Pro Tips: 23 Industry Execs Share Their Secrets to Success

And mistakes they made along the way

Twenty-three industry executives share how they navigated various points in their careers.
Illustration: Dianna McDougall; Source: Getty Images

Every career is filled with opportunities and pitfalls. It’s how one deals with adversity andsuccess along the way that can mean the difference between moving up the ladder, making an impact or crashing and burning. Adweek reached out to leading industry executives who shared how they did it, navigating various points in their careers from mistakes to pivotal moments to the best advice they received on the path to success.

Adweek: What’s the best advice you got? 

Ricardo Marques
VP of Marketing, Budweiser

I have to go back to a meeting we had with our CEO [Carlos Brito] a few years ago. What he said was, “Dreaming big or small takes the same amount of effort, so why not dream big?” This was very simple but very cool because it allows us to not only think about your personal career but how you approach any given project, be it a Super Bowl brief or an innovation. That type of thinking when you have a large group of people at the table gets people focused on the right stuff, which is possibilities. All of a sudden people start asking what if we did it and how do we approach this differently. It is truly energizing and super simple as well, which I like, and applicable to anything from your personal life to business challenges. 

Lara Cohen
Global Head of Partner Solutions, Twitter

Our former CEO here Dick Costolo [told us to] assume your colleagues have the best intentions. It really resonated with me because I came from a traditional media background. I worked in New York media for a really long time before coming to Twitter. It was almost currency at magazines to be super cynical and almost cool to hate on everything. When I came to tech, I quickly learned it was a much different mindset here. There’s always something to learn and being the smartest person in the room is not necessarily always the best way to be. You should be striving to continue to learn every day on the job, and the best people to learn from are your colleagues. When you see the best in them and they see the best in you it creates an almost healthier, more open work environment.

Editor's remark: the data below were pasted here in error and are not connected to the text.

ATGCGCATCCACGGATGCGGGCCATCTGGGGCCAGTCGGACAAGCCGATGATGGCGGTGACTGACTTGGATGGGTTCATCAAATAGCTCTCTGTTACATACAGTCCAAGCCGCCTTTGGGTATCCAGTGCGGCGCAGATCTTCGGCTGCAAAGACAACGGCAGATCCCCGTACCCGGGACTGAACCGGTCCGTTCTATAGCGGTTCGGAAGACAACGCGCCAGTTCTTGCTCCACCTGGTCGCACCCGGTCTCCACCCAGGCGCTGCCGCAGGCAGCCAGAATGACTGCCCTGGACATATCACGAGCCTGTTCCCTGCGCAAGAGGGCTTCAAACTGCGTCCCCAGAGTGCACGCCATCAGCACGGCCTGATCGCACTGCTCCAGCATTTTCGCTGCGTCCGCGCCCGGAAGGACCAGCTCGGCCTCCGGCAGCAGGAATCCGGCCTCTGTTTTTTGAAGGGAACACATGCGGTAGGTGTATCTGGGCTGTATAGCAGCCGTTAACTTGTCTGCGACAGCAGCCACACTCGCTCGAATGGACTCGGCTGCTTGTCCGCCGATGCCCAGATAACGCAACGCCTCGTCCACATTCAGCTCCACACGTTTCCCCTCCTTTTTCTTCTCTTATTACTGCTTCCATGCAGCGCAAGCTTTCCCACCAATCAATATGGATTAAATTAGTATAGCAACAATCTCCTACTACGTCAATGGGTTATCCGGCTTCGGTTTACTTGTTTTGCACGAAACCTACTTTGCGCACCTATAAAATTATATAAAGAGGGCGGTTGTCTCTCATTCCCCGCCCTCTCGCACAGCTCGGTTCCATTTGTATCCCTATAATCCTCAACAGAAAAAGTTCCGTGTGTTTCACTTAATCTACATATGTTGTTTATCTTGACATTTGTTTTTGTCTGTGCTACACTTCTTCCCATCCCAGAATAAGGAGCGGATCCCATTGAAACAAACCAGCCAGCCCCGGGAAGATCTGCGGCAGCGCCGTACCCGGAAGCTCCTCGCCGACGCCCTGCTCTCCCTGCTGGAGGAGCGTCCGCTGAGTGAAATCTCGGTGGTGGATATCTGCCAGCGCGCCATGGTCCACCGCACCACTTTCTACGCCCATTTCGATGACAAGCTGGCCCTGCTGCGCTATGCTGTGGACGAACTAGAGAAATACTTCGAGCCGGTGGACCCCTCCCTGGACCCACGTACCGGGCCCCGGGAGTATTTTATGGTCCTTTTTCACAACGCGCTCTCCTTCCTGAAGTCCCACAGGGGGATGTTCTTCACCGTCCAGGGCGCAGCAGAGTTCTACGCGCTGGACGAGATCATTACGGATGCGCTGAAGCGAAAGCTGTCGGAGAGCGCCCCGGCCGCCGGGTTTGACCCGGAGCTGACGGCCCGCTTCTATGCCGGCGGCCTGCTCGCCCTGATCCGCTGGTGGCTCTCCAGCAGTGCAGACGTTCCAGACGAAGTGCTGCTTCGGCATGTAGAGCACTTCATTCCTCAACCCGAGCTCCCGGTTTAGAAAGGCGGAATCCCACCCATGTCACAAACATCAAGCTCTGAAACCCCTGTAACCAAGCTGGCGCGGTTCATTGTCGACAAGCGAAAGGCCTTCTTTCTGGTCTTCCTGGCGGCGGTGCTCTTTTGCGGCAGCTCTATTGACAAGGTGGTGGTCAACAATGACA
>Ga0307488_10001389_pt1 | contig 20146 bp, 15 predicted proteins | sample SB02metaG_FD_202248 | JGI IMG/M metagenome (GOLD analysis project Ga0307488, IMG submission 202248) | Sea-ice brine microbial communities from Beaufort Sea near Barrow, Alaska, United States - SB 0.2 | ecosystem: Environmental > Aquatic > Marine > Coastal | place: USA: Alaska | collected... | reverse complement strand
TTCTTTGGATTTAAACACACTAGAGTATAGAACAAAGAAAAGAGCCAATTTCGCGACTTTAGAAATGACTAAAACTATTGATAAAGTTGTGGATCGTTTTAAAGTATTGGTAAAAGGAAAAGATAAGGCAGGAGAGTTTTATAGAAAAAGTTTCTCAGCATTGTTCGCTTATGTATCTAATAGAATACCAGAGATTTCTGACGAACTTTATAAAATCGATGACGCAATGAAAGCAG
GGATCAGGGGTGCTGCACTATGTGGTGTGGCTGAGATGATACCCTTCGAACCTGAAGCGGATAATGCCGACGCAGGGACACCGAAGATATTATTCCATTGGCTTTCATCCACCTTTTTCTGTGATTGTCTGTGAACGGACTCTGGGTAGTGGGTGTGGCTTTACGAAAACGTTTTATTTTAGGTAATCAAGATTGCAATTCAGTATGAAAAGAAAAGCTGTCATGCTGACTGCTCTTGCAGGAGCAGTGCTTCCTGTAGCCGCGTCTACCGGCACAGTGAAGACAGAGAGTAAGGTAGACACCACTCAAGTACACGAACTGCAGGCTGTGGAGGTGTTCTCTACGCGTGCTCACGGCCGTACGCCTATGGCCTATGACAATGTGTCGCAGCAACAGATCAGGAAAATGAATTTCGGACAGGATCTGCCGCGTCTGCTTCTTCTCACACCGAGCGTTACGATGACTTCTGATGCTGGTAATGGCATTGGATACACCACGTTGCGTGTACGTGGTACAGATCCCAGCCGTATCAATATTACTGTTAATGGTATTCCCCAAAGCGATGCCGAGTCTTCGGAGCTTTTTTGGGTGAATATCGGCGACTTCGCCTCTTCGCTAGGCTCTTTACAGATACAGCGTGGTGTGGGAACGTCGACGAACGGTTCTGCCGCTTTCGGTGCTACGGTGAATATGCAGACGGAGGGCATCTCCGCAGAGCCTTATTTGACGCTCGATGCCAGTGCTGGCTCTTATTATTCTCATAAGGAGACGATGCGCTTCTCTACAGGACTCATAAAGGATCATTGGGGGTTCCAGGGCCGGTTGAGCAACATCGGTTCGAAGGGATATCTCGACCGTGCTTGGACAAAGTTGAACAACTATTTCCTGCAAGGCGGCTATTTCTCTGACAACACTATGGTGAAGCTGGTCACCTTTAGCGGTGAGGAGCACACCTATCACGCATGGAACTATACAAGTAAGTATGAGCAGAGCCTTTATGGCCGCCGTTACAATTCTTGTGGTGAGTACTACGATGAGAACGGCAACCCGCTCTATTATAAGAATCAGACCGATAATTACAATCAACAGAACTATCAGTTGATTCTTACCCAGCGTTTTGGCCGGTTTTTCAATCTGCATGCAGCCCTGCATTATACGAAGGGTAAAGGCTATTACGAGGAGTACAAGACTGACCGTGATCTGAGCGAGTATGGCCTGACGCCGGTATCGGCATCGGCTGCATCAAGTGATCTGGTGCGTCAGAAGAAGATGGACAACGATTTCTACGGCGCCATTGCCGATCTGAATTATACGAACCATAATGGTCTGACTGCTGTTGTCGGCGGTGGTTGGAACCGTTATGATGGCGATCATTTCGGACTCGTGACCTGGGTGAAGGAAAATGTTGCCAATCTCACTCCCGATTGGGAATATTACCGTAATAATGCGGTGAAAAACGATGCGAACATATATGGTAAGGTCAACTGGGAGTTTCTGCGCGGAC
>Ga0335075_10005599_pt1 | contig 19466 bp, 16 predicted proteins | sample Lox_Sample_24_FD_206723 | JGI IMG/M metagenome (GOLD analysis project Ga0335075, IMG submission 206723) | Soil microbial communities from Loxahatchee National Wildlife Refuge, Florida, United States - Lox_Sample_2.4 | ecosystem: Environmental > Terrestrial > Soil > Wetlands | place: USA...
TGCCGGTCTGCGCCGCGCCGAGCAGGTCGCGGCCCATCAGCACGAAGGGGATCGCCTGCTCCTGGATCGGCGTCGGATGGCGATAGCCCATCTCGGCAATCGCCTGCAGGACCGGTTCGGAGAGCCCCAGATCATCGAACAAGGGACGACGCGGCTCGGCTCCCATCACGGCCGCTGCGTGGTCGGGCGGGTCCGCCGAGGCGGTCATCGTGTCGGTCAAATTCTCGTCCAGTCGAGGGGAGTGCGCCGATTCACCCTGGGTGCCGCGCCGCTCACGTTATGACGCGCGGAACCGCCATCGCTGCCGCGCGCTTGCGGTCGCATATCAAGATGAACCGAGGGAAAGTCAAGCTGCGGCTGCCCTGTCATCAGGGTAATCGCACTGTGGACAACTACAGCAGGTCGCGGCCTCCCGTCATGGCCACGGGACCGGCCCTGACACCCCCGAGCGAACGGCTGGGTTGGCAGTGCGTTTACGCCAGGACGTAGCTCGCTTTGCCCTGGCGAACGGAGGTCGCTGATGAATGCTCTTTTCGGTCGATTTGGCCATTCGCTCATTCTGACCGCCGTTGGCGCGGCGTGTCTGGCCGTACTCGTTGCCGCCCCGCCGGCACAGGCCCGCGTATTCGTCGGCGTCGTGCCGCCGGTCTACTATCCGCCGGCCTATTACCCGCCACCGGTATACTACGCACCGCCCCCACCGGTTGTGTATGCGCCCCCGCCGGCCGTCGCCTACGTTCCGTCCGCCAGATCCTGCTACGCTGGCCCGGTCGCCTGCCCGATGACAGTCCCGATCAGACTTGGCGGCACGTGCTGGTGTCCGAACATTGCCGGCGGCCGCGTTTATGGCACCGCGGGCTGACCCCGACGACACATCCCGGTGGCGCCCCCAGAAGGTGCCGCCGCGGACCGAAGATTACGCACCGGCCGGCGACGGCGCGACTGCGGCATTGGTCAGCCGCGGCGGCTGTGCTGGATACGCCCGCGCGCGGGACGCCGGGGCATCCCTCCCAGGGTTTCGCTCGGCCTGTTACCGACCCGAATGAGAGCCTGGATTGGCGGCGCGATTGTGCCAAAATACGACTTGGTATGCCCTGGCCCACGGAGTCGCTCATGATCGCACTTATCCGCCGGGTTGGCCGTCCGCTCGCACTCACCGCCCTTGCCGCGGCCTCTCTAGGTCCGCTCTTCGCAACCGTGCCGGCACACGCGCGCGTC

Keith Cartwright
Executive Creative Director, 72andSunny

My greatest advice came from my father, who told me that being a great leader requires great humility. He’s a pastor, so humility was the dish he was serving. Humility at its core is about compassion for the people, for the work and for clients. Anytime you have a win, you find humility in who got you there, and when you lose you find humility by learning through your mistakes. Both, as he described, are gifts.

Tamara Mellon
Co-founder, Jimmy Choo; Founder, Tamara Mellon

Never stop working, even if it’s not exactly what you want to be doing. It’s always better to do something than nothing. You never know who you’re going to meet at one job, and what opportunities that can lead to or what ideas it may spark.

Bridget Russo
CMO, Modern Meadow (former CMO, Shinola)

I’d say two things. One would be: Whatever you think you’re worth, ask for more. I think, as women especially—and speaking for myself—I sometimes question: Can I ask for that? I don’t know. Generally speaking, men feel more confident when it comes to asking, even when they don’t have the chops. The other is: Don’t kick the darkness. That was when I was working with Bono [at his fair-trade fashion brand Edun]. Often, when you’re working in the social-impact or environmental space, it’s easy to position yourself as better-than. And he was especially keen, and rightly so, to say there’s no reason to present a new idea by putting down another idea. And I strongly believe that.

This story first appeared in the August 6, 2018, issue of Adweek magazine. Click here to subscribe.

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